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Bucerius Kunst Forum Throws New Light onto the Works Gerhard Richter Created in the 60s

February 8, 2011

HAMBURG.- Gerhard Richter’s large-scale photograph paintings created in the 1960s have made art history. By categorically continuing to paint, Richter positioned himself against the “exit from the picture”. This exhibition at the Bucerius Kunst Forum throws new light onto the works Richter created in the 1960s. Due to their relevance, they are considered images of an era. Many of these images have become inscribed onto the collective consciousness of modern German society. This applies in particular to the cycle October 18, 1977 (1988) which dealt with the death of RAF members at the Stammheim prison. It is one of Richter’s key works and represents a new type of historical painting.

Curated by Uwe M. Schneede, former director of the Hamburg Kunsthalle, this exhibition brings together 50 paintings from German and international collections. By focusing for the first time on his photo paintings, and highlighting their correspondence to reality, the exhibition grants us new insight into this important artistic period which formed the basis for Gerhard Richter’s fame.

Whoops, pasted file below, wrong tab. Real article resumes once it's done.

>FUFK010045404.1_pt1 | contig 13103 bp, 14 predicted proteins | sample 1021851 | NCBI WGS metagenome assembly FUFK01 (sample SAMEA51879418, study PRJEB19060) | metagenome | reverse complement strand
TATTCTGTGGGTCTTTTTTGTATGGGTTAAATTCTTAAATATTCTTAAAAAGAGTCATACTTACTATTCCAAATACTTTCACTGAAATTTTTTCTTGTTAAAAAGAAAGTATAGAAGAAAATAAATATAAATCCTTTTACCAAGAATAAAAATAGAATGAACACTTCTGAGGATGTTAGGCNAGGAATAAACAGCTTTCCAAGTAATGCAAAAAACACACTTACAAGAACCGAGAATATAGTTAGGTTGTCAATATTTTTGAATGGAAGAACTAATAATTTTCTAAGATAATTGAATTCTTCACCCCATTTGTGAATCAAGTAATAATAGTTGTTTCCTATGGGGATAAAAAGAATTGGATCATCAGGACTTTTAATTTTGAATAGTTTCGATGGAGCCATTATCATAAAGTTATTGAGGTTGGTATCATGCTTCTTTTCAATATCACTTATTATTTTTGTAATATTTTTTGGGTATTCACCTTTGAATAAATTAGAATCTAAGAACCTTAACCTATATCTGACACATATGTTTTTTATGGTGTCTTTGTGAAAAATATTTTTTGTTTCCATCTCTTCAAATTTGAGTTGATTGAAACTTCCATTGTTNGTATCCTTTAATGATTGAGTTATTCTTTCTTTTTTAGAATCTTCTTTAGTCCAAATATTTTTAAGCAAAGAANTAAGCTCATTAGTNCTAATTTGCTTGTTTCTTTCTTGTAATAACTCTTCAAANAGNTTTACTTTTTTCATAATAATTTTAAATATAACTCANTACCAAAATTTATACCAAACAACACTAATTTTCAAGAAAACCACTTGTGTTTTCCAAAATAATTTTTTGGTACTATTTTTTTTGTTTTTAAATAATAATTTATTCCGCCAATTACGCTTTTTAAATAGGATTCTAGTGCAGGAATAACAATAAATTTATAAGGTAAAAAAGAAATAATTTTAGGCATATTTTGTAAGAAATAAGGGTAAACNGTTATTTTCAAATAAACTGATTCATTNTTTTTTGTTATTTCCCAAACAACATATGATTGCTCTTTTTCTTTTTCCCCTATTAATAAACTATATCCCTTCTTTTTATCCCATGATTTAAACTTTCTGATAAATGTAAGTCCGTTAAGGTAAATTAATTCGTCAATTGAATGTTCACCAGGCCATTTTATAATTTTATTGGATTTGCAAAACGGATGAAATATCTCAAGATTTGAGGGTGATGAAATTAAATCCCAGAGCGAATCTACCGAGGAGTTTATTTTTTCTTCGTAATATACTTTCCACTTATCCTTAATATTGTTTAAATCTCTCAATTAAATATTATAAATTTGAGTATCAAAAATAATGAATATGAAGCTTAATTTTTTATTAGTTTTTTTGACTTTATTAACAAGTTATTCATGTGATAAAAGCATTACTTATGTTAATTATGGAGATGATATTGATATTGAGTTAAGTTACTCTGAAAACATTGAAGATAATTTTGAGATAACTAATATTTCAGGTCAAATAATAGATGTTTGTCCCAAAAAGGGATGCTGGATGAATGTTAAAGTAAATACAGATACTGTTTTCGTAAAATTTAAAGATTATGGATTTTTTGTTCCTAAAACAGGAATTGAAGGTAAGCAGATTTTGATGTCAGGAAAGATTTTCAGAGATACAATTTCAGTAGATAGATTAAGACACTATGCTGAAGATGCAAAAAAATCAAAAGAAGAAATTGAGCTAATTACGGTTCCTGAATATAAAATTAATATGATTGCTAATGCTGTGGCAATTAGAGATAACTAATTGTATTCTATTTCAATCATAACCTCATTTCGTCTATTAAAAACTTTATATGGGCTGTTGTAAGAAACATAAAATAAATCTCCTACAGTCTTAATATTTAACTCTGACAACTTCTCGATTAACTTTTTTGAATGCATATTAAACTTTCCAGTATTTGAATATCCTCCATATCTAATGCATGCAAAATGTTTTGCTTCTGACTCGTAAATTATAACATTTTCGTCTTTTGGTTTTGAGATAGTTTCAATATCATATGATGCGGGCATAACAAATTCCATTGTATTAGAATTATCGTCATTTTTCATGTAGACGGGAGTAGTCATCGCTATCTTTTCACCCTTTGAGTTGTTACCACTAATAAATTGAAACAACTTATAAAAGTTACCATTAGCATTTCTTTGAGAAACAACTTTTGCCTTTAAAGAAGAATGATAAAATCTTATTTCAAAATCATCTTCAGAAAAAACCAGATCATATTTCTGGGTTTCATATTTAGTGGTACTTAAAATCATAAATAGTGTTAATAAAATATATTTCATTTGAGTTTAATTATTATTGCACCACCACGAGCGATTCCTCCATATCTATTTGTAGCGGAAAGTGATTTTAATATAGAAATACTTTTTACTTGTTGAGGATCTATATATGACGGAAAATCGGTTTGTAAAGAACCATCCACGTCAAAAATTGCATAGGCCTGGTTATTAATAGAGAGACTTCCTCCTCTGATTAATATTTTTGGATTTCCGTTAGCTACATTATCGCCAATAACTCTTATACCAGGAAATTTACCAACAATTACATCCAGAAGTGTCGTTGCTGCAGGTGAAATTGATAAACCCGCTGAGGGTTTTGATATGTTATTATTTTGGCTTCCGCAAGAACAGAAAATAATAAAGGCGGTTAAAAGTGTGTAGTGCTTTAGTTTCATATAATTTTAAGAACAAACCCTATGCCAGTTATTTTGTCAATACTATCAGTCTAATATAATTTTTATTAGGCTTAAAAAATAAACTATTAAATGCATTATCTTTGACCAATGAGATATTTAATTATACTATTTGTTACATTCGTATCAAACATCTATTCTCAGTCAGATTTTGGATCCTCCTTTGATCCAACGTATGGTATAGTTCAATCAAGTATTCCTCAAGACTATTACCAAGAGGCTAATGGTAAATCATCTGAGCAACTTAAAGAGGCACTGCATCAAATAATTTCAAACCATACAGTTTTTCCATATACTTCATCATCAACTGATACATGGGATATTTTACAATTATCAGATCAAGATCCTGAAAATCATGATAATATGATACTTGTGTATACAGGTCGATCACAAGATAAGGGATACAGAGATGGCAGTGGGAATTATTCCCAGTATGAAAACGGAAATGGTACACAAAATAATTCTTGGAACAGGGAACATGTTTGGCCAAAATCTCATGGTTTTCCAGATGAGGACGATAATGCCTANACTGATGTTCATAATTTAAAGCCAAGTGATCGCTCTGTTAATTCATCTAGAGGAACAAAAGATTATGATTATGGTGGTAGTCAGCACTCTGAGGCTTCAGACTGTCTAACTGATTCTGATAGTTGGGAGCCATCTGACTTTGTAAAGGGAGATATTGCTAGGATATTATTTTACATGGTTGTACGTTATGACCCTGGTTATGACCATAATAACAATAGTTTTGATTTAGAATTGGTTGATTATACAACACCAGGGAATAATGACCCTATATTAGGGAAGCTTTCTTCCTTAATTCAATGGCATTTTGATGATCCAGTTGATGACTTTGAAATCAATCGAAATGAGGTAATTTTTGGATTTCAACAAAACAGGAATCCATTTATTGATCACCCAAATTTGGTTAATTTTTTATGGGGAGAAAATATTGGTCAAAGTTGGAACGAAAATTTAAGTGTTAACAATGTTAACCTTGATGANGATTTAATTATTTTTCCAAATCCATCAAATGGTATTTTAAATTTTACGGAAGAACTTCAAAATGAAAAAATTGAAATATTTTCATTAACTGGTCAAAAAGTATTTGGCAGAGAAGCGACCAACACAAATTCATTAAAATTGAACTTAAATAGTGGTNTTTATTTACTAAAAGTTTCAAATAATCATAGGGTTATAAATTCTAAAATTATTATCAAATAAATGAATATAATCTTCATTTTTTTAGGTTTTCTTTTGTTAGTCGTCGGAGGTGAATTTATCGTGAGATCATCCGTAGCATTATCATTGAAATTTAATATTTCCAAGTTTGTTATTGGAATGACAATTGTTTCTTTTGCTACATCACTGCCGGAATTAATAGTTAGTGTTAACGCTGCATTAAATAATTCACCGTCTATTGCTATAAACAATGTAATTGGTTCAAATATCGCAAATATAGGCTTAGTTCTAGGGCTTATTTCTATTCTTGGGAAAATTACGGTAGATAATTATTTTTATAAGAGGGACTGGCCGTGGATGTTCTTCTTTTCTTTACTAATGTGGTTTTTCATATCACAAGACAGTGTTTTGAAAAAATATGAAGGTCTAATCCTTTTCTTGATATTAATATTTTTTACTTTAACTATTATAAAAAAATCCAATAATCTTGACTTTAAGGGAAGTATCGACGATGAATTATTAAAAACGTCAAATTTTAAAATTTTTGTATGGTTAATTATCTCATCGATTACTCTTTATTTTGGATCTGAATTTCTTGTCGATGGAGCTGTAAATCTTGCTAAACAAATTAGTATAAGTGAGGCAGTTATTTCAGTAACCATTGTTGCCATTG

Gerhard Richter’s paintings from the 1960s are inexplicably disturbing. They show a single moment in time – but one that remains enigmatic. These moments appear to be snapshots taken at random; however they were frequently inspired by sensational photo documentaries about con men, poisoners or shipwrecks. Richter’s work also reflects the ideals of the 1960s which were based on the happiness promised by Germany’s economic miracle. These ideals could be found in advertisements and in magazines and included fast cars, exotic travel destinations and glamorous film stars.

In his works based on photographic sources, Richter isolated motifs from photo spreads in magazines like Stern and Quick and enlarged them to painting size. Because very few people owned televisions and other images were relatively rare, these magazine photos had an enormous impact on the period and Richter employed them to create his images of an era. Like Warhol and Lichtenstein, he also depicted ordinary everyday objects. Gerhard Richter’s work appears as a rebirth of painting out of the spirit of Pop Art and the Fluxus movement. Its aim is to extract an additional memory dimension from viewers using elements of a specific time.

Read More

An interview with Gerhard Richter

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